There are a number of old landfill sites across the SCOPAC region that have previously
been protected from the sea, but are now eroding due to deterioration of the original
protection, and are threatened by sea level rise.
Funded by Southern RFCC and Wessex RFCC local levy (£67,000) + a contribution from
LGA SiG (£3,000)
SCOPAC Contaminated Land Study
The nature of the problem is long-term as it is likely that the landfill sites contain
some of the early plastics. Given that these can take hundreds of years to biodegrade,
it will be necessary to continue to contain the sites for the foreseeable future,
as removal is unlikely to be a feasible option.
There is therefore a need for a long-term plan that is technically feasible and affordable.
The Shoreline Management Plans and Coastal Strategies form the basis of this plan,
however at present, as far as protection of landfill is concerned, they are aspirational
as there is no appropriate funding mechanism. Given that the landfill sites are often
undeveloped, they do not qualify for Flood Defence Grant in Aid funding.
This project builds upon previous work by the East Solent Coastal Partnership (ESCP)
to identify landfill sites that are at risk of erosion and flooding. The C718 CIRIA
Guidance (2013) was applied to confirm the distribution of hazard, consequence and
shoreline responsibilities. This investigation has been extended across local authorities
in the Central Southern England SCOPAC region where it appears there are many landfill
and contaminated land sites with an unclear understanding of impacts, liability,
or costs involved in resolving future problems. This is a national problem and the
problem will get worse as landfill contents become increasingly exposed due to degradation
of defences and linings, and due to impacts of climate change such as sea level rise.
Vast quantities of waste are theoretically at risk of being released (into the sea
and onto nearby land) which will pollute the marine environment and pose hazards
to the public and wildlife.
The project primarily aims to raise the profile of this issue, particularly the apparent
lack of funding and/or strategy to deal with the problem. The scope of the project
is to identify coastal landfills at risk of flooding/erosion in the region, as well
as the possible funding sources. The project is engaged in communicating this issue
to the coastal engineering and flood management community, as well as politicians
and other decision-makers.
Key achievements so far
We have completed a systematic review of possible funding sources (for remediation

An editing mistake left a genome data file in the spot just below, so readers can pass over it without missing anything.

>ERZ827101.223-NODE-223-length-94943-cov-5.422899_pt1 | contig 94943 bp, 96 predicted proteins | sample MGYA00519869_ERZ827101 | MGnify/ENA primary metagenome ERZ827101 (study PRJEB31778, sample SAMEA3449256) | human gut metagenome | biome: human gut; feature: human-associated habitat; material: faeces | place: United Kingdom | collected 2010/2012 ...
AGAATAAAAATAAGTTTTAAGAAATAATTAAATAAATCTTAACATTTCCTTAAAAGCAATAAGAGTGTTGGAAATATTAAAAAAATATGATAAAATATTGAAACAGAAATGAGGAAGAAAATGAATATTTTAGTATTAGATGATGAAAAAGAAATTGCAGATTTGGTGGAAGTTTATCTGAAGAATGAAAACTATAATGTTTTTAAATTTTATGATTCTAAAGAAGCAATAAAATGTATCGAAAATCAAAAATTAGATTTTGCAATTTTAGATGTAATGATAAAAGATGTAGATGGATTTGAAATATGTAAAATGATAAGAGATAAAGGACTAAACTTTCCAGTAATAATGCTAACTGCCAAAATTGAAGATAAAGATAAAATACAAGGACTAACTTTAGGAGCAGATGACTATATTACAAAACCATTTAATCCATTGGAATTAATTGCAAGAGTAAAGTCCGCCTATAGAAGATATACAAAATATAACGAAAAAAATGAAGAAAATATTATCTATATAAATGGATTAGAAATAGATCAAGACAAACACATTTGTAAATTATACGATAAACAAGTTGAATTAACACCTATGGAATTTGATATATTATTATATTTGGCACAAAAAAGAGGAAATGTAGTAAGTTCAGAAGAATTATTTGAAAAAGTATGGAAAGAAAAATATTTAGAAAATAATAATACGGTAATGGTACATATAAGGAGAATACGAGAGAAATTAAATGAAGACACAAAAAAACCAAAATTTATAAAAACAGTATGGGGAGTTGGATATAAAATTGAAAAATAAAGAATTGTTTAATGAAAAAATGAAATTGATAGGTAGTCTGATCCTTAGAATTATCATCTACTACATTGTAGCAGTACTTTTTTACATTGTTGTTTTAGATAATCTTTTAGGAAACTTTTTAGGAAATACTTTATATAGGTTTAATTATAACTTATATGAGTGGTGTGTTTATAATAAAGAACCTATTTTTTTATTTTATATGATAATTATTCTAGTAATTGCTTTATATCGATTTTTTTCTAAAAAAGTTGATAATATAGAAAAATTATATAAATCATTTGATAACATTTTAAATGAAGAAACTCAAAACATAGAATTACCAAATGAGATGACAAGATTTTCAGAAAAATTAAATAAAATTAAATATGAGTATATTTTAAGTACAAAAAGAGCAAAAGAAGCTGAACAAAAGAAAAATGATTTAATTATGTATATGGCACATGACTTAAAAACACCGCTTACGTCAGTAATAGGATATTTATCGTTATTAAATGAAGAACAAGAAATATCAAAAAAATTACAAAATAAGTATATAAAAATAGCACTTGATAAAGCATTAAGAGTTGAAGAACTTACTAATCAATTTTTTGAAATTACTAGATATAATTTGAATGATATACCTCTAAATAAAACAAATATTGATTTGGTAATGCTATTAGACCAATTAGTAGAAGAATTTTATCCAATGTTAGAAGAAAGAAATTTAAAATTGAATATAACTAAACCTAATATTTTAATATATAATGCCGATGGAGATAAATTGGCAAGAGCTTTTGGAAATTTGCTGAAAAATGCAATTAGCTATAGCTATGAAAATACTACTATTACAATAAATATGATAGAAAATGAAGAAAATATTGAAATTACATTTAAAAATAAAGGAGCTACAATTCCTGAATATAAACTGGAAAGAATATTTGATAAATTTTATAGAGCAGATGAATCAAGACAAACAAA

of coastal landfill problems). Funding was identified, but we have found that there
is presently no satisfactory funding arrangement (i.e. lots of small, hard to attain
sources which do not meet needs for larger capital works).
We wrote a letter and corresponded with senior EA managers who raised the issue at
a national EA meeting of Area Flood & Coastal Risk Managers (September 2017). This,
in effect confirmed our own findings and consensus amongst Risk Management Authorities
(RMAs) that there is a lack of access to specific funds to protect landfills from
flood and coastal erosion risk.
We produced a presentation that was presented at a Coastal Chairs meeting in November
2017. Policy and funding were identified as key issues, and it was acknowledged that
this is a real problem that is ‘creeping up on us’, and it was suggested that this
needs to be framed as a public health issue.
We have developed a GIS database of landfill sites at risk of erosion and flooding.
This is using the EA’s Historic Landfills database, augmented with site-specific
information gained from workshops with Contaminated Land Officers in the ESCP region,
as well as joining data from Flood Zones, Shoreline Management Plans (policy and
erosion rates) and the Medium-Term Plan (MTP) Database to determine which sites will
We have undertaken a series of case studies for which the majority are a HTL SMP2
policy, with a couple of interesting exceptions. These identify site specific problems
such as neighbouring landfills with contrasting funding prospects – linked to scorable
Outcome Measures in the Partnership Funding system (we have demonstrated this with
PF scoring for each area). They also highlight leaking waste (including plastics),
and uncertainty over the content and extent of landfills in the EA’s Historic Landfills
database. The case studies are 1-2 pages per site and include a collation of photos
We have liaised and shared information with the NERC-funded University of Southampton
landfills project and are subsequently attending CIRIA steering group meetings; and
as part of this contributed to support for a further NERC bid led Queen Mary and
We continue to take any opportunities to raise the profile of the issue by liaising
with staff at the Environment Agency.
We aim to finish a first draft of the main report and circulate the case studies
to the SCOPAC local authorities by the end of August, and following this produce
Infographics highlighting key statistics about the coastal landfills and lack of
clear funding mechanism.
Dissemination of findings will be to the LGA SiG (autumn and winter meeting); SCOPAC,
Southern Coastal Group (SCG) and the RFCCs. The chairman of SCG is also raising the
profile of the issue at the national chairs meetings.
Contaminated land image courtesy of ESCP
Coastal Landfills at risk of erosion and flooding across the SCOPAC region